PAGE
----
Two-thirds of Americans with defined contribution plans or IRAs spend less than five minutes examining their retirement plan disclosures, according to a new survey.
LIMRA, Windsor, Conn., published this finding in a summary of results from a poll of Americans.
One in five of the survey participants say they rarely or never read the disclosure paperwork at all. The study also finds that younger plan participants (ages 18-35) are more likely to report reading their disclosures and more likely to reach out to their employer for information about their retirement account than older participants.
“With the implementation of the Department of Labor’s new fee disclosure rule, LIMRA wanted to gauge participant sentiment throughout the process,” says Alison Salka, corporate vice president, LIMRA Retirement Research. “Not surprisingly, almost 9 out of 10 participants either did not know the fees they paid or did not think they paid any fees for their employer-sponsored retirement plans.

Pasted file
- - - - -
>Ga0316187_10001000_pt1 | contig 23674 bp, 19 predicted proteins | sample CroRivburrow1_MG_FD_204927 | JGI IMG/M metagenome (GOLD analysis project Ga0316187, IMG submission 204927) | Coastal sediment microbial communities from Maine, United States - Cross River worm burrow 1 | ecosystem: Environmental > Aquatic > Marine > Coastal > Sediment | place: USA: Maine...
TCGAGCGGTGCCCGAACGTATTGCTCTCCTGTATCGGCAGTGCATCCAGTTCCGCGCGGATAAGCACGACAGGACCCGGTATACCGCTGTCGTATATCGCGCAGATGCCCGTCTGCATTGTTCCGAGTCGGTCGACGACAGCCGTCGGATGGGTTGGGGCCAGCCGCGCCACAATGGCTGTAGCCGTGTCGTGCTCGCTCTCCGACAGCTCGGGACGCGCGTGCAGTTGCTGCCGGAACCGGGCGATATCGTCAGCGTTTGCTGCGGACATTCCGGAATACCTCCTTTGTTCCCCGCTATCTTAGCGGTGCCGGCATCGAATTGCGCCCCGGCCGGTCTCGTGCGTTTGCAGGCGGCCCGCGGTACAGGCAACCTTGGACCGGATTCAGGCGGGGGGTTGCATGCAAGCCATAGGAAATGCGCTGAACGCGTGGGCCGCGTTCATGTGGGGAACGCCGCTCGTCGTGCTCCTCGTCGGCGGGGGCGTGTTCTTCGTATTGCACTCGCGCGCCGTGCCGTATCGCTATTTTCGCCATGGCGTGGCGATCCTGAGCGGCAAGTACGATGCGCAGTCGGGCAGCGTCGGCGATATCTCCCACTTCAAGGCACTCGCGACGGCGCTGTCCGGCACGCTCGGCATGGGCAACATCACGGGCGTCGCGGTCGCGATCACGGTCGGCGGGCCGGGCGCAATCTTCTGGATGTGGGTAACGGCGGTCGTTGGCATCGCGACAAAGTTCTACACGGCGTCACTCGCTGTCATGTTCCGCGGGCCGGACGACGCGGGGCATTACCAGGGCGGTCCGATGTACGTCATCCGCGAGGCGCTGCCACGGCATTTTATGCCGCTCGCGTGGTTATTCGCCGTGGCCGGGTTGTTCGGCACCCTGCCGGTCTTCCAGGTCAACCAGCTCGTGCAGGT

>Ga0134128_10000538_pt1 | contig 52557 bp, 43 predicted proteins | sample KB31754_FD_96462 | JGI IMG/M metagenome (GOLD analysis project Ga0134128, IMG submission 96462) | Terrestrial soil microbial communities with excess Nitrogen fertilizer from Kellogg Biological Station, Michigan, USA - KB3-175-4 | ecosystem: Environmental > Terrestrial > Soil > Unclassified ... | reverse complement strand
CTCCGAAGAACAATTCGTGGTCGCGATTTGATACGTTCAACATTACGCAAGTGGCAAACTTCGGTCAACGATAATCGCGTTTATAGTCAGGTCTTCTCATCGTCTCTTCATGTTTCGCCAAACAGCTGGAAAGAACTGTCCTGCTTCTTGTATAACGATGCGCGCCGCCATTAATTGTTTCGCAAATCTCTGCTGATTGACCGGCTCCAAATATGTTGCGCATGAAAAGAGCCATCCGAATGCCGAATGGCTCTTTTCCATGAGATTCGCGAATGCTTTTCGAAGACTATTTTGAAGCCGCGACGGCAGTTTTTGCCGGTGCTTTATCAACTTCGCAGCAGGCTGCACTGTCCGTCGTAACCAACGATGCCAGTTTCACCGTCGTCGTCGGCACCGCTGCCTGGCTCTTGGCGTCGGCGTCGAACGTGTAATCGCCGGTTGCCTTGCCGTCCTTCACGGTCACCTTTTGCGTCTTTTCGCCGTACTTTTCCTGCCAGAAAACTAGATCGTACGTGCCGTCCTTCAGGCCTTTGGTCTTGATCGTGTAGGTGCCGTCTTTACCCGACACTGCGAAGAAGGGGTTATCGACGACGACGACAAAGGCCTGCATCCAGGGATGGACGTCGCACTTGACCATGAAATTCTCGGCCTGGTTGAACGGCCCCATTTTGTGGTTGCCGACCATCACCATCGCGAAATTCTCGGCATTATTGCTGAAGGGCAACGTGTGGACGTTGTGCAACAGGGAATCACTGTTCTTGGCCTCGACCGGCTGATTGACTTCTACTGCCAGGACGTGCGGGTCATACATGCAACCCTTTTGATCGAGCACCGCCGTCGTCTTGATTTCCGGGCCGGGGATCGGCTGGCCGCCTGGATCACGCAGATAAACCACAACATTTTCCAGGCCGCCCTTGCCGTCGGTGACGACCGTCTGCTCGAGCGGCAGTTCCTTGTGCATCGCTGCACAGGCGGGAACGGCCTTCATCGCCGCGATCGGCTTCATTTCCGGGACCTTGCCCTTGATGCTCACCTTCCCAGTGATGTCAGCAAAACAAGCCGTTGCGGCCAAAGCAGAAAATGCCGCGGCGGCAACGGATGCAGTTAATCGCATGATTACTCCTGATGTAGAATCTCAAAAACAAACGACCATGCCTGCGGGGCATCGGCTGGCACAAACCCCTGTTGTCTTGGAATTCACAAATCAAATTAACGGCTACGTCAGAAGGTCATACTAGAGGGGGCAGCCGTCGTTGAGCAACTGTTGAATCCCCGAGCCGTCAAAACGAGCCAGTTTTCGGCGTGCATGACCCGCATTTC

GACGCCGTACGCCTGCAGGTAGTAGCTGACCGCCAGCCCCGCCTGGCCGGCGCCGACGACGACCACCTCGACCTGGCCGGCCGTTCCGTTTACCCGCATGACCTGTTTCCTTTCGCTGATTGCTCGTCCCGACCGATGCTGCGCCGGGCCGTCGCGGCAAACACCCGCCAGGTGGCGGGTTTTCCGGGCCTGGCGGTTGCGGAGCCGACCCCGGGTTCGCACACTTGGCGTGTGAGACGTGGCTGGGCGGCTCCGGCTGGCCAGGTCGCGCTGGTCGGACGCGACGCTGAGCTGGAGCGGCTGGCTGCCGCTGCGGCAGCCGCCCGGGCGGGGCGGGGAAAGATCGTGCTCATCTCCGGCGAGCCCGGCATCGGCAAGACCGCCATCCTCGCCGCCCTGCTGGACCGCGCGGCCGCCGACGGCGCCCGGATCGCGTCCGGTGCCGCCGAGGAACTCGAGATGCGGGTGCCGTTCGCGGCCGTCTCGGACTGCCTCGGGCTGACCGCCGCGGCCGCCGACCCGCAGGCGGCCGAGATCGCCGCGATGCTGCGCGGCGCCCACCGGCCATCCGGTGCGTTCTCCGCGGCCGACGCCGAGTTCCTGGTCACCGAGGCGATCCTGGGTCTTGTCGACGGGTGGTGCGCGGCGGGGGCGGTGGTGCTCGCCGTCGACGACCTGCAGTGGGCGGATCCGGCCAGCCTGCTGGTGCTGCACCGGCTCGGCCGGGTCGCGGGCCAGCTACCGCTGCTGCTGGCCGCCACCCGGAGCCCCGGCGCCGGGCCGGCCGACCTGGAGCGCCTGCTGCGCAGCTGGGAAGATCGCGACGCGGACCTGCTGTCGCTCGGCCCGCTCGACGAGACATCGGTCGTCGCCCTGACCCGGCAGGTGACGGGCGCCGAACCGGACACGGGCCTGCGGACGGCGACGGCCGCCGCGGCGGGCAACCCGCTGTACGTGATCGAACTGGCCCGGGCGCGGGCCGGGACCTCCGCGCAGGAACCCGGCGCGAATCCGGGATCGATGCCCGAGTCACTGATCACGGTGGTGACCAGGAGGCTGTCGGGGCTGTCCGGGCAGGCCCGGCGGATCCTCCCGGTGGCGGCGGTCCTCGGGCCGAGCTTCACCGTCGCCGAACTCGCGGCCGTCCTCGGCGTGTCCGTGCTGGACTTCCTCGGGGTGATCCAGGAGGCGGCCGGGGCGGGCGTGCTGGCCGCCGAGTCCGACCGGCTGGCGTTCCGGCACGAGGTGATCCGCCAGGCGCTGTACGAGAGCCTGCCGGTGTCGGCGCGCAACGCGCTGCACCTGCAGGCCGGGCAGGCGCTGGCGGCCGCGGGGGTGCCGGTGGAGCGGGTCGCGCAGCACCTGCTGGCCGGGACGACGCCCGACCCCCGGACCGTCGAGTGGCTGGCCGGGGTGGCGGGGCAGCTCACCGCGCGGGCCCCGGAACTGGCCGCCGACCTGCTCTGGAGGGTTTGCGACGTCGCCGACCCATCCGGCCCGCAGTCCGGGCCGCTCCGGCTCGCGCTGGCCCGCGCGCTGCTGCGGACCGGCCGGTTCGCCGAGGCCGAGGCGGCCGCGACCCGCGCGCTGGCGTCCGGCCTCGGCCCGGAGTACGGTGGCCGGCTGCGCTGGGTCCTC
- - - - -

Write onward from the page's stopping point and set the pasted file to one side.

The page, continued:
“As participants are provided more detailed information about their retirement plans’ structure and fees, we are interested to see how they respond,” Salka adds. This survey is part of a series to track consumer knowledge and understanding of the information and the subsequent actions (if any) they take.”